Surgical semen retrieval in Azoospermia

Surgical semen retrieval in Azoospermia

Any method of obtaining sperm for fertility purposes is referred to as sperm retrieval.

There are numerous methods for obtaining sperm. The procedure employed is determined by the reason for the lack of sperm, the patient’s wishes, and the surgeon’s ability.

The information provided here should aid you and your partner in your discussions with your doctor.

 

What Happens When Things Are Normal?

Sperm and testosterone (male hormone) are produced in the scrotum’s two testicles, which are located at the base of the penis. Sperm leave the testicles through the epididymis, a coiled tube. They remain in this location until they are ready to be used. A tube called the vas deferens connects each epididymis to the prostate. This tube extends from the scrotum through the groyne, pelvis, and behind the bladder. The ejaculatory duct is formed when each vas deferens unites with a seminal vesicle. Sperm travels via the ejaculatory ducts to combine with fluid from the seminal vesicles, prostate, and other glands to form semen during ejaculation. The sperm passes via the urethra and exits the penis at the other end.

 

A semen analysis is one approach to looking for sperm. Under a microscope, your doctor will examine your sperm. A lack of sperm (“azoospermia”) may necessitate sperm retrieval.

 

Obstructive azoospermia and non-obstructive azoospermia are the two main kinds of azoospermia.

 

Azoospermia Obstructive

The testicles produce sperm in this disease, but they are unable to enter semen due to a blockage in the male reproductive canal. (A vasectomy is performed in this manner.) It is a surgical procedure that prevents sperm from entering the sperm.)

 

Because of a congenital condition, there may be no vas deferens. If you have the cystic fibrosis gene, this could happen. Blockages in the epididymis and ejaculatory duct are also possible. A hernia repair or other operation may have damaged the vas deferens. Surgical correction of obstructive azoospermia may be possible.

 

Azoospermia that isn’t obstructive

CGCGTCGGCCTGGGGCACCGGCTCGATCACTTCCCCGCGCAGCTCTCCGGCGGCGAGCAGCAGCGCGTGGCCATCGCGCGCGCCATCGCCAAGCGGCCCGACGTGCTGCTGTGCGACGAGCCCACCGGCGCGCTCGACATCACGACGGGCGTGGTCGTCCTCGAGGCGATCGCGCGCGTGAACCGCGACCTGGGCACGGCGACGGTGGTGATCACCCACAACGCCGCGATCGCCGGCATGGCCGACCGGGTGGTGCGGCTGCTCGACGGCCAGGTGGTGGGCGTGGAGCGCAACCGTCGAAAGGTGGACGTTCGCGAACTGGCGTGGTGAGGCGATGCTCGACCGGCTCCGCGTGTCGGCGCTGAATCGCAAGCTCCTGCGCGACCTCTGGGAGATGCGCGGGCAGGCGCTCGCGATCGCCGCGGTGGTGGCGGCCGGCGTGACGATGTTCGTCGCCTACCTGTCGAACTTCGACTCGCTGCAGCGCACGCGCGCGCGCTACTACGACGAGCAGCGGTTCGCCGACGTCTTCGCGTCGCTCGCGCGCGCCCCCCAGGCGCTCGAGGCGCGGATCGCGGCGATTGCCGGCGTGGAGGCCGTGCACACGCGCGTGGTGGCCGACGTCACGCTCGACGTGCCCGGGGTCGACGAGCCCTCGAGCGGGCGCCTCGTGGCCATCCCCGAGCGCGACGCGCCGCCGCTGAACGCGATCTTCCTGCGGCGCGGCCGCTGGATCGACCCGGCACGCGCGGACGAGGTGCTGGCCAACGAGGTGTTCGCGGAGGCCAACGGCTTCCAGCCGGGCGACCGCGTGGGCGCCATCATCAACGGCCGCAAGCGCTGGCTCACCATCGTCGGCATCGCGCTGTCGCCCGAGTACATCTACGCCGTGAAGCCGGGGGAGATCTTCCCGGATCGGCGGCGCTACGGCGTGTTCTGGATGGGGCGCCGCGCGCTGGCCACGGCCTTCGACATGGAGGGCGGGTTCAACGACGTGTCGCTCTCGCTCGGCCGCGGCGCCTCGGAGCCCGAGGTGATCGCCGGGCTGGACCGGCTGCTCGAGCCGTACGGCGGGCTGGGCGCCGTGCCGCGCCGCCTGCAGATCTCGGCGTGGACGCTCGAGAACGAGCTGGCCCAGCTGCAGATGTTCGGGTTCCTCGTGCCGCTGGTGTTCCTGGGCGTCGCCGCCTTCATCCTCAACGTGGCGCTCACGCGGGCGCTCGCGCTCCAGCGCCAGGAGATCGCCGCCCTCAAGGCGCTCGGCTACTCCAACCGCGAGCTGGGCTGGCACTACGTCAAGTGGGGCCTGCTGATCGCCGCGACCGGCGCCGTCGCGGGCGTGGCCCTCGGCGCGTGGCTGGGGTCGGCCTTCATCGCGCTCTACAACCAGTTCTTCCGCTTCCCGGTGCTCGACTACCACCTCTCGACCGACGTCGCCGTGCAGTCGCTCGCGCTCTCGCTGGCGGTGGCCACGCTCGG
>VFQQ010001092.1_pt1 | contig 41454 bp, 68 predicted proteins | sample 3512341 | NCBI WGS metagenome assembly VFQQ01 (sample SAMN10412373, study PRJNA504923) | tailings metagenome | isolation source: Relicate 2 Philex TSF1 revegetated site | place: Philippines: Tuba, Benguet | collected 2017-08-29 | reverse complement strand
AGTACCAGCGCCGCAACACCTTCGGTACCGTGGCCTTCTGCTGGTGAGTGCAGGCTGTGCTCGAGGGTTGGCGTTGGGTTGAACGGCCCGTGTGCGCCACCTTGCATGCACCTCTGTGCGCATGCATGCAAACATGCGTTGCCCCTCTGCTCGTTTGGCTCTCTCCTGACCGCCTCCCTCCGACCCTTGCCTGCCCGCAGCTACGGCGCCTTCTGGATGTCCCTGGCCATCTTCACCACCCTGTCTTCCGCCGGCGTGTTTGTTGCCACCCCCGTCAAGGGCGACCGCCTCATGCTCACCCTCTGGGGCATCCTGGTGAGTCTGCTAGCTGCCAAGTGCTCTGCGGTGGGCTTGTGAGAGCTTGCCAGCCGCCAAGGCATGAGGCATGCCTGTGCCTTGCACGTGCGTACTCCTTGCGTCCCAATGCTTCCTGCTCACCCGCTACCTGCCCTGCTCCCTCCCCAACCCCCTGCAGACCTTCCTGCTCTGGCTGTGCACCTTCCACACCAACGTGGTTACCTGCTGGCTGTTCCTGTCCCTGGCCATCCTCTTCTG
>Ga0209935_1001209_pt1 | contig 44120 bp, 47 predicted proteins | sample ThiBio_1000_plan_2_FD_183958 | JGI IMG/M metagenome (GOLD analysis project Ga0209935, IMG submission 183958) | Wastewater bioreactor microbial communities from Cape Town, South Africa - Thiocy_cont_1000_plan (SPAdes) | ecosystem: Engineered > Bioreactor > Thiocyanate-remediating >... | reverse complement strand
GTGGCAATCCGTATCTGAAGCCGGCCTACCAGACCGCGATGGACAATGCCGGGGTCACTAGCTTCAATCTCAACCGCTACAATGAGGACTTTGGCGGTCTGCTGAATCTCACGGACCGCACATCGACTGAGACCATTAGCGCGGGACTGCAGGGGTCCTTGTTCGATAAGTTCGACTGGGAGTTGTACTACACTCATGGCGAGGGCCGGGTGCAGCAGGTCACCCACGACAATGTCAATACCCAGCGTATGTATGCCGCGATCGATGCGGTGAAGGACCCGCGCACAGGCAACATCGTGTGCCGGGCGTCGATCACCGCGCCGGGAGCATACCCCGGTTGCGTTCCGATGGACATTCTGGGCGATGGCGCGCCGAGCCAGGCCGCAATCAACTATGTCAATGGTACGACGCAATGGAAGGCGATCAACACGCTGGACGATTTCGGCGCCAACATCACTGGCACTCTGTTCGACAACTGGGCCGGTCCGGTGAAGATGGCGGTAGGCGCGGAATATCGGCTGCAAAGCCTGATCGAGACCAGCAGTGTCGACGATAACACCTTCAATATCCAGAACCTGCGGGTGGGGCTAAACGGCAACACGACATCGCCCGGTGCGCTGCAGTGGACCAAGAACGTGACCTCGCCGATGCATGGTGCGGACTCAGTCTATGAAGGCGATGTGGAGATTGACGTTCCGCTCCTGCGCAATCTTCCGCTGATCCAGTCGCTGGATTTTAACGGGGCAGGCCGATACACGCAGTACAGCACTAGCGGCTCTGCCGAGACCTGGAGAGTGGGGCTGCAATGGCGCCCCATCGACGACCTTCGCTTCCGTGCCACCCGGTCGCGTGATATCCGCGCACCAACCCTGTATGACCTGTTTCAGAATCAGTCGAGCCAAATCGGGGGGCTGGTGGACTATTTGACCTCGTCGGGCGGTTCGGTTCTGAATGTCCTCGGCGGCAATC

Your body may not produce any sperm if you have this problem. Or the sperm production may be so poor that there aren’t enough to show up in the ejaculate. Studies for hormones in the blood and genetic tests can assist in determining the cause.

Some men experience orgasms, yet no sperm emerges from the penis. An orgasm is a bodily sensation that occurs as a result of sexual stimulation. When you approach orgasm, you may have ejaculation (the release of sperm). Muscle contractions, an elevated heart rate, breathing rate, blood pressure, and perspiration are all possible symptoms. Anejaculation (lack of ejaculation) or retrograde ejaculation can cause a lack of visible semen with sexual arousal.

 

What happens if there aren’t any sperm?

In situations of obstructive azoospermia, finding no sperm is unusual.

Sperm may not be retrieved in 20% of the cases of obstructive Azoospermia and 50 to 60% of the cases of non-obstructive Azoospermia depending on the aetiology or the cause of Azoospermia and to determine whether you will find any sperm on surgical retrieval a good clinical history and a blood test is very important at the right kind of a centre who understands the causes of azoospermia.

 

You should consult the correct male infertility specialist so that you know your chances of sperm retrieval. The main intention behind going for surgical sperm retrieval is to have your biological child. In a very low percentage of cases, it may happen that you may not get sperm even after surgical retrieval and in those rare cases may use donor sperm after discussing with your concerned doctor.

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